RNC Contractor Exposes Data on Nearly 200M Voters: Should You Be Worried?


On Monday, a cyber risk researcher reported that an RNC contractor had exposed a database including nearly every single registered U.S. voter, including names, dates of birth, home and mailing addresses, registered party, and much more. Should Americans be worried that their data has been accessed and will be used against them?


There is reason to think the answer is “no.” Unlike in other high-profile cyber security cases, there has been no WikiLeaks “data dump,” nor even a threat that information will be released at a certain time, like in the case of cyber pirates stealing Pirates of the Caribbean: Dead Men Tell No Tales. Indeed, a conservative IT professional told PJ Media, “I doubt anyone stole the data.”

Nevertheless, the breach is still significant. UpGuard, the first outlet to report the story, characterized the breach as “perhaps the largest known exposure of voter information in history.”

UpGuard cyber risk analyst Chris Vickery discovered the breach last Monday, June 12. Vickery came across the data on an Amazon Web Services S3 bucket that lacked any protection against access. “Anyone with an internet connection could have accessed the Republican data operation used to power Donald Trump’s presidential victory, simply by navigating to a six-character Amazon subdomain,” UpGuard reported.

This “data warehouse” was owned and operated by Deep Root Analytics (DRA), a firm which has contracted with the Republican National Committee (RNC). The warehouse was secured against public access on June 14, shortly after Vickery notified federal authorities.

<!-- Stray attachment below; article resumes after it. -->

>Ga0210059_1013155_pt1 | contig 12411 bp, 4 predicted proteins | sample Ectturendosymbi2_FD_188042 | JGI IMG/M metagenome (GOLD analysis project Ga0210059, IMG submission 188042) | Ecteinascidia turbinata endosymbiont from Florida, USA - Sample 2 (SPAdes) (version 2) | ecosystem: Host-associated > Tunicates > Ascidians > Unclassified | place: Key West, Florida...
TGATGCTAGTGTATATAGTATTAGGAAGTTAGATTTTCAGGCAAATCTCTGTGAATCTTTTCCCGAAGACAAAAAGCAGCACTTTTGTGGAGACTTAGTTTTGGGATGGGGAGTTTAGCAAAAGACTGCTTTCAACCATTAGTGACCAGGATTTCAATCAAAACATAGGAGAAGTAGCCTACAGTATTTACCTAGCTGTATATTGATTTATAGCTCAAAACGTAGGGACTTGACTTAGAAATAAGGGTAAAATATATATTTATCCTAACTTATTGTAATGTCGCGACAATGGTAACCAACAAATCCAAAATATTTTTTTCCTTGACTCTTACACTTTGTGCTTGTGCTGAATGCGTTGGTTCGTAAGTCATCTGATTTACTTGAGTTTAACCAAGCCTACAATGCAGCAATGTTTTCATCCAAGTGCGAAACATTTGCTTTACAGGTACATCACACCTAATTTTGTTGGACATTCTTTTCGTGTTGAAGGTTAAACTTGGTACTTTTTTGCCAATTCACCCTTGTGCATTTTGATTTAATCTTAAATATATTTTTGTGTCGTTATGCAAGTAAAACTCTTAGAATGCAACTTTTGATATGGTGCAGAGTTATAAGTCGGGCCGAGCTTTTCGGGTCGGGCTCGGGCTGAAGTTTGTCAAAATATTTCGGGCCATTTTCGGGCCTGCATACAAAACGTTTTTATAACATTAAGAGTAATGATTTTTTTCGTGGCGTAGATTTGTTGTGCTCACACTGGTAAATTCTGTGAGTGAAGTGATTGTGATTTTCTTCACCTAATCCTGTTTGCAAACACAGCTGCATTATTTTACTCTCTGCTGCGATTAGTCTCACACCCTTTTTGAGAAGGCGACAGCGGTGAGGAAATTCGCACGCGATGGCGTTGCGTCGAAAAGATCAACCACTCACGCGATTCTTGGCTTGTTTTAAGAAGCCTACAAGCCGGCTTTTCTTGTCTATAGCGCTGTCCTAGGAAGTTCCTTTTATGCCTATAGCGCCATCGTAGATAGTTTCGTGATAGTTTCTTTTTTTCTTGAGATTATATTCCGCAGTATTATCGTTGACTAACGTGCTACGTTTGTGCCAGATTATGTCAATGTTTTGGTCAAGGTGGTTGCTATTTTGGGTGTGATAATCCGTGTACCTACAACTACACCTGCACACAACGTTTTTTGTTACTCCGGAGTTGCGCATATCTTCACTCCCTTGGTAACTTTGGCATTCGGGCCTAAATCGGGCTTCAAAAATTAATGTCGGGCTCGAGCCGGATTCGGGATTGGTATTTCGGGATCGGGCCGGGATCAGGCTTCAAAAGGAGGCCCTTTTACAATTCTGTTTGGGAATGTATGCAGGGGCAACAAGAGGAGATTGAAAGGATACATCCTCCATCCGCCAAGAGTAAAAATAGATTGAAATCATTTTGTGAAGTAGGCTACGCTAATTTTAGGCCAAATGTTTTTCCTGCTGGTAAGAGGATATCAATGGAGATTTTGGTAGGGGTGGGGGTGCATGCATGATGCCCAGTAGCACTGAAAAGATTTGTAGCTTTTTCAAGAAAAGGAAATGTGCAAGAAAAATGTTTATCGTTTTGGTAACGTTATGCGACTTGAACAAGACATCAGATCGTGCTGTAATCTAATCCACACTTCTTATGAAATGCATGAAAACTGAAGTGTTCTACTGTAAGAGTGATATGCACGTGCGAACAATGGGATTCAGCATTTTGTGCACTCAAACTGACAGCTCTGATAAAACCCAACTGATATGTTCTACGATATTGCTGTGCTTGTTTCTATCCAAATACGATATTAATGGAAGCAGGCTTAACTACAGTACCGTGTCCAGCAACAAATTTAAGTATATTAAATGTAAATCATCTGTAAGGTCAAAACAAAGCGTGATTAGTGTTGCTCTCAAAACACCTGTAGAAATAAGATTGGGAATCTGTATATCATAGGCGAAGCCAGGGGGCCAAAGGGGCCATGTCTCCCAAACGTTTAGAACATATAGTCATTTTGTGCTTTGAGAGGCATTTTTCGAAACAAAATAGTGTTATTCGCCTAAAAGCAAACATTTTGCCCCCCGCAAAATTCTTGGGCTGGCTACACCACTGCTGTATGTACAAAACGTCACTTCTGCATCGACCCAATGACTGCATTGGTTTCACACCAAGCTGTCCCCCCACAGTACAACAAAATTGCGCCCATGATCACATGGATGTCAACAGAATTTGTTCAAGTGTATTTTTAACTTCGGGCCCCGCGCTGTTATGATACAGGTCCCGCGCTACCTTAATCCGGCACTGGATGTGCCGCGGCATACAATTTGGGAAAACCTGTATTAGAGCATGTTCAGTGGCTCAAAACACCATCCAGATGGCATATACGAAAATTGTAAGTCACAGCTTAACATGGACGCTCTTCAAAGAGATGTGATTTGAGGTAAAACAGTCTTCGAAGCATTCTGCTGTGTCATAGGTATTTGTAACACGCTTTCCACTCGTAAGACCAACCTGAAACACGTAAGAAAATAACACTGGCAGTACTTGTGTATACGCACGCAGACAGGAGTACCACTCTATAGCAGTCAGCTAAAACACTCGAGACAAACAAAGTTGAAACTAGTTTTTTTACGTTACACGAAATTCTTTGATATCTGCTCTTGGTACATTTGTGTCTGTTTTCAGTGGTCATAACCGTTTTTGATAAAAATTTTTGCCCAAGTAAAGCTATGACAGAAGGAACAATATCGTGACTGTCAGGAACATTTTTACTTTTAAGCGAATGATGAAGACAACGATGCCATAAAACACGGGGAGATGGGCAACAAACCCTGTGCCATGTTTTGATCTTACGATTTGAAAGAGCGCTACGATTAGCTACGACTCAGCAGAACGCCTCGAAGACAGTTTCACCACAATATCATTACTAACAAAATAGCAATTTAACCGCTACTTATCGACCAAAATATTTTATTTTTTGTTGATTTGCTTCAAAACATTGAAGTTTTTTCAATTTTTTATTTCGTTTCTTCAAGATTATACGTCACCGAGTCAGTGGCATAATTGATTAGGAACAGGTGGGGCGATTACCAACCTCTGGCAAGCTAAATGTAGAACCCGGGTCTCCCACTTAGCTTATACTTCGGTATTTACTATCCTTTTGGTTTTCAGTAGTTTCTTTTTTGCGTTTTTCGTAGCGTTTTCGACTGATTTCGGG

For the period between June 1 and June 14, 1.1 terabytes of data in the warehouse, an amount roughly equivalent to 500 hours of video, was fully downloadable. Among these accessible files were directories named for influential Republican organizations.


One set of files, “data_trust,” included two massive stores of personal information for the 2008 and 2012 presidential elections respectively, representing between them up to 198 million potential voters. Each state, and the District of Columbia, had a file which listed every voter in the database.

The files included information which is public record and can be requested from any state’s board of elections, but also proprietary data owned by DRA. It did not include any data from the RNC specifically.

“While Deep Root has confirmed the information accessed did not contain any proprietary information, the RNC takes the security of voter information very seriously and we require vendors to do the same,” the RNC said in a statement to PJ Media. “Deep Root Analytics has taken full responsibility for this situation and the RNC has halted any further work with the company pending the conclusion of their investigation into security procedures.”

Nevertheless, many outlets reported that RNC data was breached. The Washington Post had to issue a correction, noting that “an earlier version of [its] story incorrectly stated that the database that was vulnerable to theft belonged to the Republican National Committee.”